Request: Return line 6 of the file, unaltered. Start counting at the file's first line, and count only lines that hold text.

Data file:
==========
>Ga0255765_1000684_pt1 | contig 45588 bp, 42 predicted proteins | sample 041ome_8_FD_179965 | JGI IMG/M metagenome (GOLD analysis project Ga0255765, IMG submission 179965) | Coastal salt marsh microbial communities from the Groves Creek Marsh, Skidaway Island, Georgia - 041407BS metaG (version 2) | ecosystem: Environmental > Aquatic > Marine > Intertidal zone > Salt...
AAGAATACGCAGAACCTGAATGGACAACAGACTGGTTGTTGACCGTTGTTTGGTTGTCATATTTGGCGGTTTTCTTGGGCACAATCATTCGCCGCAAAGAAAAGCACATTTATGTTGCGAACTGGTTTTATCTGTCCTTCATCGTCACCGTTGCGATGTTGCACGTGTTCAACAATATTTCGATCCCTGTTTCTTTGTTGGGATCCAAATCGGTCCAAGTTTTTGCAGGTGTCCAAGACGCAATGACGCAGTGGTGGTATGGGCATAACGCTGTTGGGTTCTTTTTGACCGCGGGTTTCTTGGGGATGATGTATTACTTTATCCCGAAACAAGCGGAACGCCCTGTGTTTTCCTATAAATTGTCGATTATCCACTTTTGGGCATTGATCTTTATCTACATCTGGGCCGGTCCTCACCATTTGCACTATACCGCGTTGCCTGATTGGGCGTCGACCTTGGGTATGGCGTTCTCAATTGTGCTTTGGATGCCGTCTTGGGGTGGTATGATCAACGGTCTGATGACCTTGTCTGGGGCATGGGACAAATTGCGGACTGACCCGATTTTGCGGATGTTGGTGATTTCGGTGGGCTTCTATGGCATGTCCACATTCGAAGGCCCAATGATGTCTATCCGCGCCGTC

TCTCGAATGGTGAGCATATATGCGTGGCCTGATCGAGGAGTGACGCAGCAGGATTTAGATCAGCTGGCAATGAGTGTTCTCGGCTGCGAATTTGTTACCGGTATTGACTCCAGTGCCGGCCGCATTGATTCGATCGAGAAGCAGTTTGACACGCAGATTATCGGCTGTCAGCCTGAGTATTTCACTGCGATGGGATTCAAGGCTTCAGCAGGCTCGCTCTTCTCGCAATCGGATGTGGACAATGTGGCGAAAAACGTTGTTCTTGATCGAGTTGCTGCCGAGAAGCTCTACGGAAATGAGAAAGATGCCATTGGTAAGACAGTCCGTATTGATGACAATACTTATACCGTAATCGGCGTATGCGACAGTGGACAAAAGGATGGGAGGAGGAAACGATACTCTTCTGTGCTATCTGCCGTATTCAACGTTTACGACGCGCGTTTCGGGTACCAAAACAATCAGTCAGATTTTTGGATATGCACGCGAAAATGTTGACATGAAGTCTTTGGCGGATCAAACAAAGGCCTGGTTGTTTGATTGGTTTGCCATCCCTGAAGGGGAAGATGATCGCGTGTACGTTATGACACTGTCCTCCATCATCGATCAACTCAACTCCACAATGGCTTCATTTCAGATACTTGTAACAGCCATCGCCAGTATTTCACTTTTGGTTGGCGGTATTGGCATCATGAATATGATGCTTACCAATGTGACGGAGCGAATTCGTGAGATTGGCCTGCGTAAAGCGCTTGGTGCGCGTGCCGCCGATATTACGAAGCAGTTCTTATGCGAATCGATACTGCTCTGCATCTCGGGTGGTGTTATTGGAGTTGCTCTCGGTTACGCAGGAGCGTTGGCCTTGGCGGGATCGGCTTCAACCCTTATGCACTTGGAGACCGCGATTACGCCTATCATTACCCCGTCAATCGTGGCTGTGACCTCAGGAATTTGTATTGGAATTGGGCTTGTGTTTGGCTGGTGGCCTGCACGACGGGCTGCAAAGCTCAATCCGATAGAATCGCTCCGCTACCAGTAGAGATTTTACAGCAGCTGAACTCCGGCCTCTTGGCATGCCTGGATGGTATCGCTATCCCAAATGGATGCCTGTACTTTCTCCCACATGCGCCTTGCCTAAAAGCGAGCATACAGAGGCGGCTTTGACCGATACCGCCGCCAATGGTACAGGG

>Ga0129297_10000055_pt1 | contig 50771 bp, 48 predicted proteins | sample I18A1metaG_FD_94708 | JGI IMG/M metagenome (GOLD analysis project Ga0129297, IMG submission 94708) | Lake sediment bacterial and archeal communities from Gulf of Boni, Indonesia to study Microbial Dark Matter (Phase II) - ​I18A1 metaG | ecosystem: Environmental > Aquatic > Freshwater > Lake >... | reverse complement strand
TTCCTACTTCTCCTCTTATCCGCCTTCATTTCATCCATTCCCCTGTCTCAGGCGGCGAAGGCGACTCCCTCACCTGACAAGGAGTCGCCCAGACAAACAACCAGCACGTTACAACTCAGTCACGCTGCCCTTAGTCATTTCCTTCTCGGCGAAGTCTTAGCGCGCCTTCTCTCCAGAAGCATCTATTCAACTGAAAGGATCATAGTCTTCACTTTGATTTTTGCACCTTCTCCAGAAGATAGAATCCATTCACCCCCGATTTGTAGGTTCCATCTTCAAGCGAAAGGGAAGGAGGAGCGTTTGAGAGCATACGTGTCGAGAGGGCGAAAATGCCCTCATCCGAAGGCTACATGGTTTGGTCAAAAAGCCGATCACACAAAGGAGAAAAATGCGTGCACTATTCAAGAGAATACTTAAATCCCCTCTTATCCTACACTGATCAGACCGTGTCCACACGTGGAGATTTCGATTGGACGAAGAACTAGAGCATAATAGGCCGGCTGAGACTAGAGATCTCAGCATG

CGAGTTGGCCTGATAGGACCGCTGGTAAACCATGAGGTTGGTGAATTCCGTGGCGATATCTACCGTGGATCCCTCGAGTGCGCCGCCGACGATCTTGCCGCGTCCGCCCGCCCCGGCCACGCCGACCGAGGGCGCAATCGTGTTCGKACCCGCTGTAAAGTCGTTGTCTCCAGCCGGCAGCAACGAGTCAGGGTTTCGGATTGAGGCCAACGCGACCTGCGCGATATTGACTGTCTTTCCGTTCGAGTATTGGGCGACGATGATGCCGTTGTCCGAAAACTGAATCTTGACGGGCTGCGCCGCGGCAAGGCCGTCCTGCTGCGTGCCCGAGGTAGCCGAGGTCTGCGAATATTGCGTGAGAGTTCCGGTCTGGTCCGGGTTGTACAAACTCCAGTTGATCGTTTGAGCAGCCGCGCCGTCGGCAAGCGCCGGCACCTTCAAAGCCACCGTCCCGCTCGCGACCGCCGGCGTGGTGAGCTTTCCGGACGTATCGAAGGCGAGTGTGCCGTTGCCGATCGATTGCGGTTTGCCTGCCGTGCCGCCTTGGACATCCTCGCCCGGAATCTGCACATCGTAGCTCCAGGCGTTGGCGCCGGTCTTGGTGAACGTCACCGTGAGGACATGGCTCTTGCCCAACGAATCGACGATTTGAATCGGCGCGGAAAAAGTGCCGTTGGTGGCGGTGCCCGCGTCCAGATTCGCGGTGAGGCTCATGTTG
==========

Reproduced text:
CGAGTTGGCCTGATAGGACCGCTGGTAAACCATGAGGTTGGTGAATTCCGTGGCGATATCTACCGTGGATCCCTCGAGTGCGCCGCCGACGATCTTGCCGCGTCCGCCCGCCCCGGCCACGCCGACCGAGGGCGCAATCGTGTTCGKACCCGCTGTAAAGTCGTTGTCTCCAGCCGGCAGCAACGAGTCAGGGTTTCGGATTGAGGCCAACGCGACCTGCGCGATATTGACTGTCTTTCCGTTCGAGTATTGGGCGACGATGATGCCGTTGTCCGAAAACTGAATCTTGACGGGCTGCGCCGCGGCAAGGCCGTCCTGCTGCGTGCCCGAGGTAGCCGAGGTCTGCGAATATTGCGTGAGAGTTCCGGTCTGGTCCGGGTTGTACAAACTCCAGTTGATCGTTTGAGCAGCCGCGCCGTCGGCAAGCGCCGGCACCTTCAAAGCCACCGTCCCGCTCGCGACCGCCGGCGTGGTGAGCTTTCCGGACGTATCGAAGGCGAGTGTGCCGTTGCCGATCGATTGCGGTTTGCCTGCCGTGCCGCCTTGGACATCCTCGCCCGGAATCTGCACATCGTAGCTCCAGGCGTTGGCGCCGGTCTTGGTGAACGTCACCGTGAGGACATGGCTCTTGCCCAACGAATCGACGATTTGAATCGGCGCGGAAAAAGTGCCGTTGGTGGCGGTGCCCGCGTCCAGATTCGCGGTGAGGCTCATGTTG